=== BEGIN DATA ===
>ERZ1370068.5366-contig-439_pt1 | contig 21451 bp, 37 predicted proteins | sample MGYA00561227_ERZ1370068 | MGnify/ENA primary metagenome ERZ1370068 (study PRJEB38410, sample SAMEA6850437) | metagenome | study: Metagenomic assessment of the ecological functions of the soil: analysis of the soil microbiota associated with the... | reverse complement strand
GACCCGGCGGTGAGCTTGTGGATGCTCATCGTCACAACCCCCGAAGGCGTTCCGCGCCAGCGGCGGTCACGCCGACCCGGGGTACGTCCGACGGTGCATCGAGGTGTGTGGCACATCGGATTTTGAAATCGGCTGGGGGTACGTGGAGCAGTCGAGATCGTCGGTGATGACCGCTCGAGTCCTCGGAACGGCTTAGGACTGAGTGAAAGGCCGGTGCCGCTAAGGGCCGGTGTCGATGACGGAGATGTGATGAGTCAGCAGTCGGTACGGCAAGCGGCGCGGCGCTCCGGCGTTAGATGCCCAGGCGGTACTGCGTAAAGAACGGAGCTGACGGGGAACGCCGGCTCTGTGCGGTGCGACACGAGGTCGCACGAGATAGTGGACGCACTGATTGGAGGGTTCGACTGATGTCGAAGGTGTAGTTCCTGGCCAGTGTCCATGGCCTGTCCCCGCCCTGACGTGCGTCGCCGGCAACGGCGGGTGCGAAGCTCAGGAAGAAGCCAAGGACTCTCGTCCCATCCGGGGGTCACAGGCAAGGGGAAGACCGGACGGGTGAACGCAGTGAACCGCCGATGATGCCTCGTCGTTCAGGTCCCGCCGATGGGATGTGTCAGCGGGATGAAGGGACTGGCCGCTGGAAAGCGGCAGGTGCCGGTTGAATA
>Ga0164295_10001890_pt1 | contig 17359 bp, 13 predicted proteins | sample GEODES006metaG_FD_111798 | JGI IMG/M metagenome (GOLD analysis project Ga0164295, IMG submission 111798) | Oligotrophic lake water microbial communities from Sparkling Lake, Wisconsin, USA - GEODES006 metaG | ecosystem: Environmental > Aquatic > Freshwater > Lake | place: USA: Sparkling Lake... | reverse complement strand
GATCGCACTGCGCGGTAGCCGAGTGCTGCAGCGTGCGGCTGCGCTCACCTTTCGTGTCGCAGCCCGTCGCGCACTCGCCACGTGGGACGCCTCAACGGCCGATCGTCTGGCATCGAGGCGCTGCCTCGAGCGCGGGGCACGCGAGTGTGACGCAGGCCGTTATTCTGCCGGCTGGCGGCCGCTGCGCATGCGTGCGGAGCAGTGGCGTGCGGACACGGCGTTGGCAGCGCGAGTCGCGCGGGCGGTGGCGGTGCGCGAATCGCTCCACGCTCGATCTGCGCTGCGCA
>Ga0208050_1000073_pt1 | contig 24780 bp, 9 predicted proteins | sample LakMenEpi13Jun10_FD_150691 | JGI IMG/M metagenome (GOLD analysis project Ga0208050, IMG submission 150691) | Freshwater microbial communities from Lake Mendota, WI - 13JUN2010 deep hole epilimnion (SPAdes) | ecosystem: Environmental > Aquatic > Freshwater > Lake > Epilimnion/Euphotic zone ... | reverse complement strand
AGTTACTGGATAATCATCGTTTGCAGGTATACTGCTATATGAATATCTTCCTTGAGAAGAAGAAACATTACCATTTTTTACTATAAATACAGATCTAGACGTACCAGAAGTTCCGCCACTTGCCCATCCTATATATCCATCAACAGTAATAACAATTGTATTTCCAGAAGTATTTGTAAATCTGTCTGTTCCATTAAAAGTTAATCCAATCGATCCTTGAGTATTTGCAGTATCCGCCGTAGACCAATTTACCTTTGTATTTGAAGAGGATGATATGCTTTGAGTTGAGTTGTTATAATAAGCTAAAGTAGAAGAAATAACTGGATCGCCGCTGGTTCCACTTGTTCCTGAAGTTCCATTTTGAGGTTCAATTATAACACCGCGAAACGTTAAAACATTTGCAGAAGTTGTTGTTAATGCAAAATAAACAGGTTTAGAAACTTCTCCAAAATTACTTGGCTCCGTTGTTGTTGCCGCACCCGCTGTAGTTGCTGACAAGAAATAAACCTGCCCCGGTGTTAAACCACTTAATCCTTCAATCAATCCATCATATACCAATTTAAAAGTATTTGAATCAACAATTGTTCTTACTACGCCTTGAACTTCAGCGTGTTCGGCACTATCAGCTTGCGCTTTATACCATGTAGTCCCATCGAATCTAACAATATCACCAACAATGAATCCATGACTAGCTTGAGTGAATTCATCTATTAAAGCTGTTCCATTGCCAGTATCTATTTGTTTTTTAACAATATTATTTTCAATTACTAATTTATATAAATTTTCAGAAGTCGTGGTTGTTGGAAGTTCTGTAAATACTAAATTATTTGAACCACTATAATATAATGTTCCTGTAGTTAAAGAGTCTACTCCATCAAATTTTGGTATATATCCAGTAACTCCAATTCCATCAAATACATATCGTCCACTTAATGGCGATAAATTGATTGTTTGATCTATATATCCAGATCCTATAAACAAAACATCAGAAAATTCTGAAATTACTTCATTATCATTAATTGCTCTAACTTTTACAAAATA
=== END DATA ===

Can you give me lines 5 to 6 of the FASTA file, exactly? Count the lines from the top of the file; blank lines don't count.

>Ga0208050_1000073_pt1 | contig 24780 bp, 9 predicted proteins | sample LakMenEpi13Jun10_FD_150691 | JGI IMG/M metagenome (GOLD analysis project Ga0208050, IMG submission 150691) | Freshwater microbial communities from Lake Mendota, WI - 13JUN2010 deep hole epilimnion (SPAdes) | ecosystem: Environmental > Aquatic > Freshwater > Lake > Epilimnion/Euphotic zone ... | reverse complement strand
AGTTACTGGATAATCATCGTTTGCAGGTATACTGCTATATGAATATCTTCCTTGAGAAGAAGAAACATTACCATTTTTTACTATAAATACAGATCTAGACGTACCAGAAGTTCCGCCACTTGCCCATCCTATATATCCATCAACAGTAATAACAATTGTATTTCCAGAAGTATTTGTAAATCTGTCTGTTCCATTAAAAGTTAATCCAATCGATCCTTGAGTATTTGCAGTATCCGCCGTAGACCAATTTACCTTTGTATTTGAAGAGGATGATATGCTTTGAGTTGAGTTGTTATAATAAGCTAAAGTAGAAGAAATAACTGGATCGCCGCTGGTTCCACTTGTTCCTGAAGTTCCATTTTGAGGTTCAATTATAACACCGCGAAACGTTAAAACATTTGCAGAAGTTGTTGTTAATGCAAAATAAACAGGTTTAGAAACTTCTCCAAAATTACTTGGCTCCGTTGTTGTTGCCGCACCCGCTGTAGTTGCTGACAAGAAATAAACCTGCCCCGGTGTTAAACCACTTAATCCTTCAATCAATCCATCATATACCAATTTAAAAGTATTTGAATCAACAATTGTTCTTACTACGCCTTGAACTTCAGCGTGTTCGGCACTATCAGCTTGCGCTTTATACCATGTAGTCCCATCGAATCTAACAATATCACCAACAATGAATCCATGACTAGCTTGAGTGAATTCATCTATTAAAGCTGTTCCATTGCCAGTATCTATTTGTTTTTTAACAATATTATTTTCAATTACTAATTTATATAAATTTTCAGAAGTCGTGGTTGTTGGAAGTTCTGTAAATACTAAATTATTTGAACCACTATAATATAATGTTCCTGTAGTTAAAGAGTCTACTCCATCAAATTTTGGTATATATCCAGTAACTCCAATTCCATCAAATACATATCGTCCACTTAATGGCGATAAATTGATTGTTTGATCTATATATCCAGATCCTATAAACAAAACATCAGAAAATTCTGAAATTACTTCATTATCATTAATTGCTCTAACTTTTACAAAATA